- Boost the public information function. Develop a specific communication strategy to maintain credibility, including social media.
- Shift of focus needed, from minimizing potential damages to reduce vulnerability for the final scenario, considering different values. Focus on key, relevant information. Anticipate relevant changes. Anticipate alternative scenarios, and contingency plans.
- Psychological support for rescuers.
- Integrate feedback from community.
#informationofficer #riskanalyst #decisionmaking #pscicologicalcare #forensics #credibility #callcenters #predictivetools
(company, project, organization)
|COSMIC project (The COntribution of Social Media In Crisis management)||https://cordis.europa.eu/project/rcn/108073_en.html
|Identify the most effective ways to utilise new information and communication technologies (ICTs) in crisis situations for the protection of ordinary citizens|
|MEDI@4Sec project: Understanding of the opportunities, challenges and ethical consideration of social media use for public security||http://media4sec.eu/||Understanding of the opportunities, challenges and ethical consideration of social media use for public security|
|‘It’ll never happen to me’||Burningham, Kate; Fielding, Jane (2008); Thrush, Diana; Disasters, 32(2), 216–238||Following the severe flood events of 1998 and 2000, the United Kingdom’s Environment Agency prioritised the need to increase public flood risk awareness. Drawing on data collected during research undertaken for the Environment Agency, this paper contributes to understanding of one aspect of flood awareness: people’s recognition that their property is in an area that is potentially at risk of flooding. Quantitative analyses indicate that class is the most influential factor in predicting flood risk awareness, followed by flood experience and length of time in residence. There are also significant area differences. Our qualitative work explores how those defined as ‘at risk’ account for their lack of awareness or concern about their risk status. We conclude that the problem is often not simply a lack of awareness, but rather, assessments of local risk based on experience that underestimate the impact of rare or extreme events. We underline the importance of engaging with local perspectives on risk and making local people part of ‘awareness-raising’ processes.|
|Disaster management, crowdsourced R&D and probabilistic innovation theory||Callaghan, Christian William (2016); International Journal of Disaster Risk Reduction, 17, 238–250||General agreement exists effective disaster management faces constraints related to knowledge sharing and a need for real-time research responses. Extreme case examples of disasters especially vulnerable to these challenges are global pandemics, or disease outbreaks, in which data required for research response are only available after the start of an outbreak. This paper argues the developing field of probabilistic innovation (innovation increasing probability of solving societal problems through radically increasing coordination of volumes of problem-solving inputs and analysis), and its methodologies, such as those drawing from crowdsourced R&D and social media, may offer useful insights into enabling real time research capabilities, with important implications for disaster and crisis management. Three paradigms of disaster research are differentiated, as literature is related to theory offered by post normal science, Kuhnian ‘normal science’ and Lakatosian ‘structural science,’ and the goal of achieving real time research problem solving capacity in disaster crisis situations. Global collaborative innovation platforms and large-scale investments in emerging crowdsourced R&D and social media technologies together with synthesis of appropriate theory may contribute to improved real time disaster response and resilience across contexts, particularly in instances where data required to manage response is only available after disasters unfold. (C) 2016 Elsevier Ltd. All rights reserved.|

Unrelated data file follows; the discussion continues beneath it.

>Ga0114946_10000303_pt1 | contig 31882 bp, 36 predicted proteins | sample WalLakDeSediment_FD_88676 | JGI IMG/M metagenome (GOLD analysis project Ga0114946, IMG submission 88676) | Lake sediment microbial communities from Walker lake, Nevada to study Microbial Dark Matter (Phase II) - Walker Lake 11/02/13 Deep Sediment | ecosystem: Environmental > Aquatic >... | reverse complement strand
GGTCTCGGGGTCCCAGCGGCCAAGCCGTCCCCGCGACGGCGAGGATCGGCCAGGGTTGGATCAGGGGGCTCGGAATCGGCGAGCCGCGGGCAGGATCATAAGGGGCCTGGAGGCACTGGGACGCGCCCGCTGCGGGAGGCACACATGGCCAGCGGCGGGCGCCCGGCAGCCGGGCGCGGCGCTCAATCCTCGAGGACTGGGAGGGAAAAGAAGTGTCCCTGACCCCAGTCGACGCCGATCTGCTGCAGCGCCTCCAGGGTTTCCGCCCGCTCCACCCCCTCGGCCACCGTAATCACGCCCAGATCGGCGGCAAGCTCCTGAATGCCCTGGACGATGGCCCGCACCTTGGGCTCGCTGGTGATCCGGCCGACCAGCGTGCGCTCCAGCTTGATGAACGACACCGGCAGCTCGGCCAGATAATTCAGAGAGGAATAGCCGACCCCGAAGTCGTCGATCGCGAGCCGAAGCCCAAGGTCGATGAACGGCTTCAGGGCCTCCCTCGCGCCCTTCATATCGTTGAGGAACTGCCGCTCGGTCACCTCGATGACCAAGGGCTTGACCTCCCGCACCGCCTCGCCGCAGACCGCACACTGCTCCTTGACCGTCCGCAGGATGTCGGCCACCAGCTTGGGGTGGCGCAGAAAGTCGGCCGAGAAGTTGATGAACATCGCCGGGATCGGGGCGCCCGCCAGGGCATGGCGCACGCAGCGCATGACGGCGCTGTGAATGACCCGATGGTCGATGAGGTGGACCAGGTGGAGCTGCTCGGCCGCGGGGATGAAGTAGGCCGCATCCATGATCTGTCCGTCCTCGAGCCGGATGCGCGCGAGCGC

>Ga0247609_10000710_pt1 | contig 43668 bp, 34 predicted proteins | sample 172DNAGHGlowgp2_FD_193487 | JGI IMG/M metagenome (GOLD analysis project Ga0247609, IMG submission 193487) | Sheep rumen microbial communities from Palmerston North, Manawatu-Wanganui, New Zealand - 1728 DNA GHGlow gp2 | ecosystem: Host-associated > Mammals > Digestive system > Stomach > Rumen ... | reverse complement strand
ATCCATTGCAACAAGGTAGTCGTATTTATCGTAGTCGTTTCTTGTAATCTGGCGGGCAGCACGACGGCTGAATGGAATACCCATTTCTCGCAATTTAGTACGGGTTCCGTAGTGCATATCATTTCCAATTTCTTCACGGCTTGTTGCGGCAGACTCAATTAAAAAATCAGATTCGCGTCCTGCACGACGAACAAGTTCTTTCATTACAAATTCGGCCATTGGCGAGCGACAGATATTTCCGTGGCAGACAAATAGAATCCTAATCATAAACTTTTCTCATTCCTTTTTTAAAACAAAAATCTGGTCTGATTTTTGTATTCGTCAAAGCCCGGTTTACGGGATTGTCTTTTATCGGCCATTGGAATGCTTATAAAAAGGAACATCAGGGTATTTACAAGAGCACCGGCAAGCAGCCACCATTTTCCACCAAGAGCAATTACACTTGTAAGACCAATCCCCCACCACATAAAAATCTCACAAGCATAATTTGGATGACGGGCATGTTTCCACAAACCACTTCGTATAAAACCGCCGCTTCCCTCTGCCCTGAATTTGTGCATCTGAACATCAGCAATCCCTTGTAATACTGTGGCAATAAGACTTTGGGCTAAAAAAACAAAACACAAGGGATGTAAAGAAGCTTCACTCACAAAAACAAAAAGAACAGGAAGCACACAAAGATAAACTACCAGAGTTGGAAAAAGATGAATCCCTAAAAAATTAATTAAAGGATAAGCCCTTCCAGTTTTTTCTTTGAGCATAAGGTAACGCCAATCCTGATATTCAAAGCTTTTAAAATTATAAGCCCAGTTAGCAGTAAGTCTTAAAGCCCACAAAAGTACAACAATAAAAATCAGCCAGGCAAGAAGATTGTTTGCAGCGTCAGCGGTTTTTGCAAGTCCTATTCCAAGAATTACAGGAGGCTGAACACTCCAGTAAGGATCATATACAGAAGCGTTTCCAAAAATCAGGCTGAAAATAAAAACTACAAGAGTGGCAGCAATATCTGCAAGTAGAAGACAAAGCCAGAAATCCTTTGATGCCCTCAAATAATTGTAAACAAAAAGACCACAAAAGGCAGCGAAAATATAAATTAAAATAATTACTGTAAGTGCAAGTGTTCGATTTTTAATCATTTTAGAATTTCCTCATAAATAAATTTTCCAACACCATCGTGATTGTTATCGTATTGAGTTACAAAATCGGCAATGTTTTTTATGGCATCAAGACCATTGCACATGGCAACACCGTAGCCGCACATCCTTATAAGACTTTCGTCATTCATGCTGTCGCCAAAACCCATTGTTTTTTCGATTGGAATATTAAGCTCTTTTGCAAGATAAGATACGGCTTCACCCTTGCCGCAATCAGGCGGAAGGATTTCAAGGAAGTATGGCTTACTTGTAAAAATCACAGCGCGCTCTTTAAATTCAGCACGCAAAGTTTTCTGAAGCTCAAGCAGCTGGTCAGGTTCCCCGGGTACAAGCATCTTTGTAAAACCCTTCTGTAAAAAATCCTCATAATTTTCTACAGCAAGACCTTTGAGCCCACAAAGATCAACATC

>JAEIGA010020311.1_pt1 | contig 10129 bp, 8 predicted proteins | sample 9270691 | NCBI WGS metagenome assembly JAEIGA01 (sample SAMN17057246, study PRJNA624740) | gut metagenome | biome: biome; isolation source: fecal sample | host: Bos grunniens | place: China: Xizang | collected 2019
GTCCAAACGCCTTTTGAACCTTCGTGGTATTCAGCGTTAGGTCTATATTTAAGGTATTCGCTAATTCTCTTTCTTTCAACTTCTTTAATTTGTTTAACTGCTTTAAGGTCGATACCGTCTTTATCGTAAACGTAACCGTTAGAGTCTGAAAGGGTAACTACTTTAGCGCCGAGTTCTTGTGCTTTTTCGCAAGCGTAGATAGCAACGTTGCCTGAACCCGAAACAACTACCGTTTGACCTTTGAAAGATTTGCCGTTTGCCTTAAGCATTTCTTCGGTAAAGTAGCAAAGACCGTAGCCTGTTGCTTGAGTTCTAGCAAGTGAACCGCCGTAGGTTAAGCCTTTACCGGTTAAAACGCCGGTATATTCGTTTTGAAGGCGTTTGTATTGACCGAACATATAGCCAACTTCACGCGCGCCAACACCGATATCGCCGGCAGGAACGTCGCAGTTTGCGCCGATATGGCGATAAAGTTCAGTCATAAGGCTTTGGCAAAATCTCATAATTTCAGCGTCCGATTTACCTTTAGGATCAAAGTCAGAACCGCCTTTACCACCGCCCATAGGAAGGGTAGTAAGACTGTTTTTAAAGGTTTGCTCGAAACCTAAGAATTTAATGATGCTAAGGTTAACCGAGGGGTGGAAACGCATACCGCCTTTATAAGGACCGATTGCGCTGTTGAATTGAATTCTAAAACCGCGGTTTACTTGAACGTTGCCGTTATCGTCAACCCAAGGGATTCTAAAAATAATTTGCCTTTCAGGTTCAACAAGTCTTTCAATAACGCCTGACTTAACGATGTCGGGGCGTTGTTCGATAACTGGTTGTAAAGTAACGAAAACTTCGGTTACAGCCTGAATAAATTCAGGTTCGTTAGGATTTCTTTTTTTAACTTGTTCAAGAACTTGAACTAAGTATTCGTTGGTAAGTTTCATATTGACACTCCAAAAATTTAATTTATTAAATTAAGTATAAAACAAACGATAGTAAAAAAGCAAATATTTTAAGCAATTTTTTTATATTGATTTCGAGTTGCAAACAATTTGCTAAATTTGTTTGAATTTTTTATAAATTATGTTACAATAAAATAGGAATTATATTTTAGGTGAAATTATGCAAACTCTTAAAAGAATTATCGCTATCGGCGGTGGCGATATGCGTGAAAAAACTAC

|E-Government Challenge in Disaster Evacuation Response||Chatfield, Akemi; Wamba, Samuel Fosso; Tatano, Hirokazu (2010); Proceedings of the Thirty-First Hawaii International Conference on System Sciences, Vol Vii: Software Technology Track, 1772-||While geographic information systems (GIS) can provide information on the static locations of critical infrastructure and evacuation routes, they do not provide the dynamically changing locations of things and people on the move. In contrast, radio frequency identification (RFID) wireless network technology can automatically identify and track the movement of assets (le, fire engines, ambulances, and rescue workers) and vulnerable citizens on the move (i.e. the elderly and the disabled), and hence providing local governments and communities with real-time information and enhanced decision-making capabilities, during chaotic disaster response operations (i e., evacuation). Although the potential high impact and strategic value of integrating RFID into e-government development and government’s comprehensive natural disaster management policy for improved preparedness. response, recovery, and mitigation, very little has been written in the e-government literature regarding the adoption, use, and impact of RFID in building safe and secure local communities for citizens and businesses This position paper, which is based on a review of the literature and a field case study, intends to contribute to the definition of the e-government research priorities needed to build regional disaster preparedness, as an integral part of e-government development policy|